ERG SES G 06, Primary Education
In many countries all over the world, teachers have become objects of calls for reform towards greater adoption of inquiry-based science curricula. Their strategic role as primary agents of the curriculum paves the way for bringing in or accentuating particular approaches to science teaching and student learning in formal school settings. More often than not, however, the actual strategies employed in the classroom are not aligned with the policy recommendations. Indeed, school surveys have indicated that the appropriation of mandated inquiry approaches remains problematic. And teachers have been rather unwittingly implicated in this failure.
How then can primary science teachers be supported in shifting their teaching towards a more inquiry-oriented approach? To answer this complicated question, we found it necessary to first explore the meanings our local community of primary school teachers attaches to the idea of inquiry science teaching. We thus explored the variations in teachers’ positioning towards the curricular mandate in the context of their practice, guided by the following research questions: (1) What do primary teachers reveal about what inquiry-based science teaching means to them? (2) How do primary teachers construct their positions on making their practice more inquiry-oriented?
Science classrooms possess incumbent relations to collective knowledge and discourses, structuring resources, and norms of participation (Lave & Wenger, 1991). Decentering school reform entails taking a relational and responsive view that considers teachers’ location with respect to students, other teachers, the syllabus and other pedagogical texts, and teaching practices, to name a few. Consequently it means understanding how teachers assume their subjectivities as these are shaped dialogically with social and political others – What voices do they embody or resist in becoming teachers of inquiry science? Such an understanding could help create a more accurate picture of teachers’ experiences in appropriating a curricular reform and more productively grounding the kind of support that could be offered them in the midst of their practice.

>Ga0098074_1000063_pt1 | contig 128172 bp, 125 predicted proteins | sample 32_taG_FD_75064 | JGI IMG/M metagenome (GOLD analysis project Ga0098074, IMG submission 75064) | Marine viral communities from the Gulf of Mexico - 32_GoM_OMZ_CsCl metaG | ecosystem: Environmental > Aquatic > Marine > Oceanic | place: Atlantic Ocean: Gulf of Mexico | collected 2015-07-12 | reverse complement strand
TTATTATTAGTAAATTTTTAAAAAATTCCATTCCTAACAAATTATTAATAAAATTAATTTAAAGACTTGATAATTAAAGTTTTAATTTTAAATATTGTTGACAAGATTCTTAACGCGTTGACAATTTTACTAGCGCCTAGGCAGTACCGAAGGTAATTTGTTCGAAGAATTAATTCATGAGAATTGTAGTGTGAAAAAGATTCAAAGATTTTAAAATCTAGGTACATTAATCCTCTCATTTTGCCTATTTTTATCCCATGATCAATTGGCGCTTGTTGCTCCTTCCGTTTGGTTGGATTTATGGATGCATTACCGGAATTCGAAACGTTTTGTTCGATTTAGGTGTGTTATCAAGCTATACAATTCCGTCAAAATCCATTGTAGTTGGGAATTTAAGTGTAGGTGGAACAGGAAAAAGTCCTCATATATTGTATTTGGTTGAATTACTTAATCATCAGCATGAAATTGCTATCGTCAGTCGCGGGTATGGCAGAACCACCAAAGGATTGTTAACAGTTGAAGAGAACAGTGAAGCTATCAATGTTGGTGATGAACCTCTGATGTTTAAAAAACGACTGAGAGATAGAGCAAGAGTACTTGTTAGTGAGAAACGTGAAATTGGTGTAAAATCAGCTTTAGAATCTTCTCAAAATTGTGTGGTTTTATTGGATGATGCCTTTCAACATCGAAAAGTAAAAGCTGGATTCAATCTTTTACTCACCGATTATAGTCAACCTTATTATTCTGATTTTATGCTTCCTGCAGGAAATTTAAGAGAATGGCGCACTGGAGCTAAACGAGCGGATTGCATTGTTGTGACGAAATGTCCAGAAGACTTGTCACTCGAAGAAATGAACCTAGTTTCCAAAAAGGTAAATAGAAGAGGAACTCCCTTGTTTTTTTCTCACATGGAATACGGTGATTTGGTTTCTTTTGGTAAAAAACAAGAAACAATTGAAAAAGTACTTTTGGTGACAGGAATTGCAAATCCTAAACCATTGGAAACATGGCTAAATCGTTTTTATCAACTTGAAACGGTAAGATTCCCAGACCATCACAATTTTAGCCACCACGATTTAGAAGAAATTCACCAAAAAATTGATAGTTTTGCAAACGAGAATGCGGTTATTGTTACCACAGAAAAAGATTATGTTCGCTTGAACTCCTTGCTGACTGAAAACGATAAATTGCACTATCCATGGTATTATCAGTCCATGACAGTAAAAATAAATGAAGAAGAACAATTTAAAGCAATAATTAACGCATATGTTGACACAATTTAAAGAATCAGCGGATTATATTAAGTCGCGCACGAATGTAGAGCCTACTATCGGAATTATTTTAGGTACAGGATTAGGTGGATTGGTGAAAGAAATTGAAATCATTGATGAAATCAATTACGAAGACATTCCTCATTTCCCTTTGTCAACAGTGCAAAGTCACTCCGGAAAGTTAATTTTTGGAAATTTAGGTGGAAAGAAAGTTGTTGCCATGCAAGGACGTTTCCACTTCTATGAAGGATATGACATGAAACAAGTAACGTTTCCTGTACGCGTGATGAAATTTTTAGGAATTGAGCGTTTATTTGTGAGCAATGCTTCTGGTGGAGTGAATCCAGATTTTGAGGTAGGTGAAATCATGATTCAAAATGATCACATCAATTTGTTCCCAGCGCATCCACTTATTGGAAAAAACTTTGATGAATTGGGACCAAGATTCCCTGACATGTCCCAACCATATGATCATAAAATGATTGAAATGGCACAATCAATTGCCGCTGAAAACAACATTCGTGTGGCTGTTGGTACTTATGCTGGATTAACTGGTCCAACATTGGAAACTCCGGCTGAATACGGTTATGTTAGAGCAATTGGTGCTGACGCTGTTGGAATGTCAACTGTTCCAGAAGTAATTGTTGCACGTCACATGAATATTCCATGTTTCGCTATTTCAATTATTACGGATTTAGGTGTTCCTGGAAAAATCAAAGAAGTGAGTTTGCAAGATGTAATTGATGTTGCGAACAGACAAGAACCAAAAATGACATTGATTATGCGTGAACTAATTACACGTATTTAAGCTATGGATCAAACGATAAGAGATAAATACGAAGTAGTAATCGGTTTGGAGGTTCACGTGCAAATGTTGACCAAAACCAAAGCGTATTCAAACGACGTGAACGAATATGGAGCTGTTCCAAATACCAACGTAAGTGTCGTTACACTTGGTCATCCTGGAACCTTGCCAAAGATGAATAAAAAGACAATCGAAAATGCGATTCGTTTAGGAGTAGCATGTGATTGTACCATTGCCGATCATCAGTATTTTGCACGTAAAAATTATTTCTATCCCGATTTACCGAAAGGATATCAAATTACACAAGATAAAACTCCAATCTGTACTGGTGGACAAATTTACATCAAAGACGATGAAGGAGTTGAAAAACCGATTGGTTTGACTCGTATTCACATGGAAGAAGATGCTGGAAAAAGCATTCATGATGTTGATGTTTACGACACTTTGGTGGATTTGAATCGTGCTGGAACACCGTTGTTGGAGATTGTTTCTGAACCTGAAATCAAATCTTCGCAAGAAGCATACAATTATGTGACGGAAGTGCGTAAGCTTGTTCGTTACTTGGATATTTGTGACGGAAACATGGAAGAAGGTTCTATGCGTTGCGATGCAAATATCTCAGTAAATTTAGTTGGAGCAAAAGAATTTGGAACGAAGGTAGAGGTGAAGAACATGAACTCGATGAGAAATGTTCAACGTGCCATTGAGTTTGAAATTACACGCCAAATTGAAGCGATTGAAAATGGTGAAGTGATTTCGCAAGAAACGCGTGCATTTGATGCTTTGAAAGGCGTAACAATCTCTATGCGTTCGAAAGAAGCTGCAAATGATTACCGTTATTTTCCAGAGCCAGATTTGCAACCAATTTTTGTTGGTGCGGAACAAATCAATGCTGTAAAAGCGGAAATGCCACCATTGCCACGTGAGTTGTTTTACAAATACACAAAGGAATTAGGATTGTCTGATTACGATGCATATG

Our study is an attempt to foreground teacher agency while describing how teachers purposefully work within, or around, real and felt constraints to actively engage students in inquiry science. The enactment process of an inquiry curriculum begins with the teachers’ serious and involved consideration of, or imagining, the intersections of policy imperatives, the contextual features of classrooms, and their personal characteristics. This reflection may also require a purposeful resolution of the ensuing problems of will, sense-making, and capability (Lefstein, 2008).
The relational view of teacher’s practice that we adopt is based on the Bakhtinian concept of the dialogical self as a dynamic multiplicity of positions (Hermans, 2001). Bakhtin asserted that within a person’s consciousness is a multiplicity of consciousnesses that mutually and constantly engaged in dialogue. In constructing multiple positions, teachers draw from the assortment of discourses on science teaching and learning available to their community. A teachers’ sense of community basically stems from an awareness of its culture, allowing one to pinpoint ways in which his/her own practices and valuing are simultaneously similar to, and/or different from others’ (Hyland, 2012). We conceive of positioning (Davies & Harré, 1990) as a meso-level process in which teachers locate themselves “as observably and subjectively coherent participants in jointly produced story-lines” (p. 48). That is, teachers’ articulation about the new curriculum and its perceived impact on teaching practices can be read as indexing particular subjectivities and positions as ‘teachers of primary science,’ which dialogically influence certain features of their professional contexts.
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